- The Short & Long-Term Effects of Exercise on the Cardiovascular System
- Relationship Between Heart Rate & Breathing Rate
- Endurance Training and Adaptations of the Cardiovascular System
- The Differences Between Muscle Strength, Muscle Endurance & Muscle Fatigue
- Long Term Responses to Exercise & Cardiac Output
Cardiovascular Endurance Vs. Muscular Endurance
The overall heath of your heart determines cardiovascular fitness, and the length of time your muscles can exert energy while moving continuously determines muscular fitness. If walking up a flight of stairs elevates your heart rate and leaves you short of breath, your cardiovascular system is not strong, and you must develop cardiovascular endurance to improve heart health. If you cannot effectively perform strength-training exercises, such as pushups, lunges and squats, you’ll need to build muscular endurance to build muscular stamina.
Muscular endurance is measured by your muscles’ ability to resist fatigue. Unlike muscular strength, which determines the amount of power you can exert with a single effort, muscular endurance affects the number of times you can repeat a strength-training activity before your muscles begin to tire. Muscles weaken for a variety of reasons, such as illness, injury and poor nutrition, so it is important to consult your physician before engaging in muscle-strengthening activities. If your doctor determines that your muscular weakness is due to muscle inactivity, develop your muscles by performing workouts that build muscular strength and stamina.
Developing Muscular Endurance
To develop muscular endurance, you must repeatedly perform strength-training activities while gradually adding resistance. For example, you can start the process of building muscular endurance in your biceps by performing three, 12-repetition sets of bicep curls using 10-pound weights. Each week, increase the weight of your dumbbells by two pounds and add one additional set of bicep curls to your routine; this gradually enhances the amount of power your biceps can exert and the length of time they can exert that power. Use this strategy with each strength-building activity you perform to build muscular endurance throughout your body. Eventually, you might be able to swim longer, run faster, lift heavier weights and perform a variety of physical tasks more efficiently.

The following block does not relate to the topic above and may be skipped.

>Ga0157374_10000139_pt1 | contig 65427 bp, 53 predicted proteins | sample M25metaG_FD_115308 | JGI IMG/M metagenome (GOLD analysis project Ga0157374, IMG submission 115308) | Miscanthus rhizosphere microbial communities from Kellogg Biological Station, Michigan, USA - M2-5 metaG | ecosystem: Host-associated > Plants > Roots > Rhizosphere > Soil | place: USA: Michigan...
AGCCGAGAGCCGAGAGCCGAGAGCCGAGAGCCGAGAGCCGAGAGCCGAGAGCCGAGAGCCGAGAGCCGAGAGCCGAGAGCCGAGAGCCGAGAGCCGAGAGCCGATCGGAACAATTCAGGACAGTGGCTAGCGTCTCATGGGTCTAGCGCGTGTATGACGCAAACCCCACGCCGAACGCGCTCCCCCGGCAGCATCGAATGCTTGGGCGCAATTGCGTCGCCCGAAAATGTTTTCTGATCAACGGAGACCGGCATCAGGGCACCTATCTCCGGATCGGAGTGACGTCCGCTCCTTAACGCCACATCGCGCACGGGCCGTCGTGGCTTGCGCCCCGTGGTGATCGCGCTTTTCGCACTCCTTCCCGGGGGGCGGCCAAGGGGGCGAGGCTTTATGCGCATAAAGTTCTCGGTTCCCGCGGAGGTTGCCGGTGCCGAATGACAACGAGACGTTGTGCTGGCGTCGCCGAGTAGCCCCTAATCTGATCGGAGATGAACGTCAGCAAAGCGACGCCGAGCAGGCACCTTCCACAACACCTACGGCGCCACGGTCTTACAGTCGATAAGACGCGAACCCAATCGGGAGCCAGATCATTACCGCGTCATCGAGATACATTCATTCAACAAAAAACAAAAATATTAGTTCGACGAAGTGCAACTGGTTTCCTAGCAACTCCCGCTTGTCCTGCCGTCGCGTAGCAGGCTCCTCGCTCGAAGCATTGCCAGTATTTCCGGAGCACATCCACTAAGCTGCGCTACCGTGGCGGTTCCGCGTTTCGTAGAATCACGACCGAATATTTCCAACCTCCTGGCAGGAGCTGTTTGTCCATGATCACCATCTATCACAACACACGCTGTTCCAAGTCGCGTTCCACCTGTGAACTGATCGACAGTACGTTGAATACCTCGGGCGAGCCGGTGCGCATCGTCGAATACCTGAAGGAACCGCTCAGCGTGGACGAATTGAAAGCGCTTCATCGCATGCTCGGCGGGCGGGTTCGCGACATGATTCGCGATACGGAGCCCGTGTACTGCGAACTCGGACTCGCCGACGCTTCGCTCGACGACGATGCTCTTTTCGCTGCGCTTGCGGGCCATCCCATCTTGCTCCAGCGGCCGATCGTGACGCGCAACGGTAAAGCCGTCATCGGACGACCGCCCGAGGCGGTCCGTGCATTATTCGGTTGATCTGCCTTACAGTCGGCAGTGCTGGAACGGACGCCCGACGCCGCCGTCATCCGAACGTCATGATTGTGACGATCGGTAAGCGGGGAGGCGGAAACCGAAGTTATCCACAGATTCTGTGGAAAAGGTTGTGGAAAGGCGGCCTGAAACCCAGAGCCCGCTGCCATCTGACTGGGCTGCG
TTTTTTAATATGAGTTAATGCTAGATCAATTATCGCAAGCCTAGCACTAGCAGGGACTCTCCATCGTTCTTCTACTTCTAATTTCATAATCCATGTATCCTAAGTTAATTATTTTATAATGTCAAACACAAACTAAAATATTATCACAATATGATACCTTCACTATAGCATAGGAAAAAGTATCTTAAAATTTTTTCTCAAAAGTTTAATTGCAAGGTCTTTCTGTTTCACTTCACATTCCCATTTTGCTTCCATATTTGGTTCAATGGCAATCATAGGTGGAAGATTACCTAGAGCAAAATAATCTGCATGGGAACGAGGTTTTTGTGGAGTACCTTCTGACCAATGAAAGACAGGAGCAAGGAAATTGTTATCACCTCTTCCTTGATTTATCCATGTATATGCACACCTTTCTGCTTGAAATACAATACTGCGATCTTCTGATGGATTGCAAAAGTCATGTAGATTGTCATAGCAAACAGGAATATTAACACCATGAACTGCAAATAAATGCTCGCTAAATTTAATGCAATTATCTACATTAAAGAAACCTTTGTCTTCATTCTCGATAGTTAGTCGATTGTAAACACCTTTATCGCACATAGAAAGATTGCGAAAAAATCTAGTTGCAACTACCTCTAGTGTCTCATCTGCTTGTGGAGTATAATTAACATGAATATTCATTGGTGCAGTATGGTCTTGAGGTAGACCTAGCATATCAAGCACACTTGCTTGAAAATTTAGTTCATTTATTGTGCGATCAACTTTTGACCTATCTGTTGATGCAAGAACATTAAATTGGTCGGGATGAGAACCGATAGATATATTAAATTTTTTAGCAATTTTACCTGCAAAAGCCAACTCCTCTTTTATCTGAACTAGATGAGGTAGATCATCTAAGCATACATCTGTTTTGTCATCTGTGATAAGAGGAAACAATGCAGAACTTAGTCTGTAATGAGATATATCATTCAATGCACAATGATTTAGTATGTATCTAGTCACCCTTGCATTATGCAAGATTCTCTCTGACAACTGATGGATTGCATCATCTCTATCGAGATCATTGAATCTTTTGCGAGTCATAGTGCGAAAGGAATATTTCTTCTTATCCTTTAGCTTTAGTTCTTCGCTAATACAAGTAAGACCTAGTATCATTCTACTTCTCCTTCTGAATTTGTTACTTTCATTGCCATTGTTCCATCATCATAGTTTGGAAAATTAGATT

The cardiovascular system includes the heart, arteries and veins. When your heart is strong, it pumps blood throughout your body efficiently, giving your organs and muscles the oxygen they need to work optimally. When your heart is weak, its pumping ability is poor, and your organs and muscles do not have enough energy to sustain you during physical activities. Building cardiovascular endurance positively affects your overall health. Without it, your organs won’t function as well and you’ll have a higher risk of developing cardiovascular disease. Your heart is a muscle, and like all muscles, it adapts to the demands placed on it. To build cardiovascular endurance, you must perform aerobic exercises such as walking, jogging or running regularly while gradually increasing the duration of your cardiovascular workouts.
Developing Cardiovascular Endurance
The Centers for Disease Control and Prevention recommends engaging in 150 minutes of moderate-intensity cardiovascular exercise weekly. This equals 30 minutes of aerobic exercise five days per week, and this is the minimum amount of aerobic exercise required to sustain cardiovascular health. To build cardiovascular endurance, increase your cardiovascular training by 10 minutes weekly. After two months, you'll be performing over 230 minutes of aerobic exercise weekly, your heart will be stronger and you'll have more stamina and energy. Continue to add at least 10 minutes weekly to your cardiovascular routine until you reach your desired level of cardiovascular fitness.
Before starting her writing career, Tanya Brown worked as an eighth-grade language arts teacher. She also has a background in nursing, with extensive experience in urology, neurology and neurosurgery clinics. Brown holds a bachelor's degree in psychology and is pursuing her master’s degree in educational psychology.